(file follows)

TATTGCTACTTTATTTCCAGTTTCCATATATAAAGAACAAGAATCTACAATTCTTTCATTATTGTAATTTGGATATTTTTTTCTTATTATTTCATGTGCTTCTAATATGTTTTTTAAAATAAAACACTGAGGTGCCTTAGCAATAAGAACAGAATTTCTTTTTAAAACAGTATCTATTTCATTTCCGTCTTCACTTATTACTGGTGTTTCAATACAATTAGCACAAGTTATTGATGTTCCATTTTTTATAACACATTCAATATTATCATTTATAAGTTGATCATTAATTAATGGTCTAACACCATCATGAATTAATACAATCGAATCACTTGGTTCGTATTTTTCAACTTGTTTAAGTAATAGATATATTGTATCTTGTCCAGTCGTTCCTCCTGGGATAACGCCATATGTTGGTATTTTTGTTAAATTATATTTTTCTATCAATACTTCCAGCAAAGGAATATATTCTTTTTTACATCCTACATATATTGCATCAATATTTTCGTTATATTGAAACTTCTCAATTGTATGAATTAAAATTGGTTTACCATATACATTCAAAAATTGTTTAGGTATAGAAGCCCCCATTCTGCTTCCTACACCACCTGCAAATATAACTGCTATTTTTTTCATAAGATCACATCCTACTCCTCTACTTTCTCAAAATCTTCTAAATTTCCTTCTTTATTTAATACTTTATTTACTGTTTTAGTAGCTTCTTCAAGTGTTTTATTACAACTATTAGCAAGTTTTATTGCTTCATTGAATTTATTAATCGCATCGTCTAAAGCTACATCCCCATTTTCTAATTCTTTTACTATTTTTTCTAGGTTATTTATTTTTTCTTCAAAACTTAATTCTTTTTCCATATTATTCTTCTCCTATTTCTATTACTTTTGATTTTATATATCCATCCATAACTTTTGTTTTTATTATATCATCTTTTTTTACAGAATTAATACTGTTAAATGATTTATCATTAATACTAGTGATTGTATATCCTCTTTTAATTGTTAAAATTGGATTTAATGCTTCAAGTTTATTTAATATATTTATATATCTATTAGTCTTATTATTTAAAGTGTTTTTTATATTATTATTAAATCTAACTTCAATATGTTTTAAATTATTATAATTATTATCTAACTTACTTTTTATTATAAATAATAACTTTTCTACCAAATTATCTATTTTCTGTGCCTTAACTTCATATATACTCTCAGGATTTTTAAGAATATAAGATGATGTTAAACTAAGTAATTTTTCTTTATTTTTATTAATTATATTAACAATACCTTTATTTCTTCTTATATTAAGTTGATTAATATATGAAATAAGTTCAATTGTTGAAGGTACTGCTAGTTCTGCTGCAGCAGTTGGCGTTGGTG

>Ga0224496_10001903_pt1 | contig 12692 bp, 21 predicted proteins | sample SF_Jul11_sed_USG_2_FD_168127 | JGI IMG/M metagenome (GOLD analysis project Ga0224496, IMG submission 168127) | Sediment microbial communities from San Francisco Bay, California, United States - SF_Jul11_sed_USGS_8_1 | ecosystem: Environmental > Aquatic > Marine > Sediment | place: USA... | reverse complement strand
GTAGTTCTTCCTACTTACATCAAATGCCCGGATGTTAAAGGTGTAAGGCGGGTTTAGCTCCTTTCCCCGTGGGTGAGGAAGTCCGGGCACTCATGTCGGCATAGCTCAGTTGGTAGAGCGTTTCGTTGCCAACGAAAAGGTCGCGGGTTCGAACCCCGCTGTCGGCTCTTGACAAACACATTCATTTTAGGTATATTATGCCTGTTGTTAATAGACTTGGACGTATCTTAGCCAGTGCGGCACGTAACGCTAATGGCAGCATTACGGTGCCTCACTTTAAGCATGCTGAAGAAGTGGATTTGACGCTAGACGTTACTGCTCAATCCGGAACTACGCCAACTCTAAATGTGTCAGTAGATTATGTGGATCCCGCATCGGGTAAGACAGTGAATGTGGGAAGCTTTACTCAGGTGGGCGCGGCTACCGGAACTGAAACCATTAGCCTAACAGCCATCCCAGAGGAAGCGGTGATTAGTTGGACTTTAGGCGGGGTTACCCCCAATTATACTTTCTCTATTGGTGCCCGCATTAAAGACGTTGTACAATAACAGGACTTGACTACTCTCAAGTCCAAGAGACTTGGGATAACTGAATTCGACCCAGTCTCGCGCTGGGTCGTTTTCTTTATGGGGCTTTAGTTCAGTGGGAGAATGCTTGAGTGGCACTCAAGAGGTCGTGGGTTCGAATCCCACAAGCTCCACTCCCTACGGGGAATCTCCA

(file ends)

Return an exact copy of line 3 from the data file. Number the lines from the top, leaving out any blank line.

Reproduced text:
GTAGTTCTTCCTACTTACATCAAATGCCCGGATGTTAAAGGTGTAAGGCGGGTTTAGCTCCTTTCCCCGTGGGTGAGGAAGTCCGGGCACTCATGTCGGCATAGCTCAGTTGGTAGAGCGTTTCGTTGCCAACGAAAAGGTCGCGGGTTCGAACCCCGCTGTCGGCTCTTGACAAACACATTCATTTTAGGTATATTATGCCTGTTGTTAATAGACTTGGACGTATCTTAGCCAGTGCGGCACGTAACGCTAATGGCAGCATTACGGTGCCTCACTTTAAGCATGCTGAAGAAGTGGATTTGACGCTAGACGTTACTGCTCAATCCGGAACTACGCCAACTCTAAATGTGTCAGTAGATTATGTGGATCCCGCATCGGGTAAGACAGTGAATGTGGGAAGCTTTACTCAGGTGGGCGCGGCTACCGGAACTGAAACCATTAGCCTAACAGCCATCCCAGAGGAAGCGGTGATTAGTTGGACTTTAGGCGGGGTTACCCCCAATTATACTTTCTCTATTGGTGCCCGCATTAAAGACGTTGTACAATAACAGGACTTGACTACTCTCAAGTCCAAGAGACTTGGGATAACTGAATTCGACCCAGTCTCGCGCTGGGTCGTTTTCTTTATGGGGCTTTAGTTCAGTGGGAGAATGCTTGAGTGGCACTCAAGAGGTCGTGGGTTCGAATCCCACAAGCTCCACTCCCTACGGGGAATCTCCA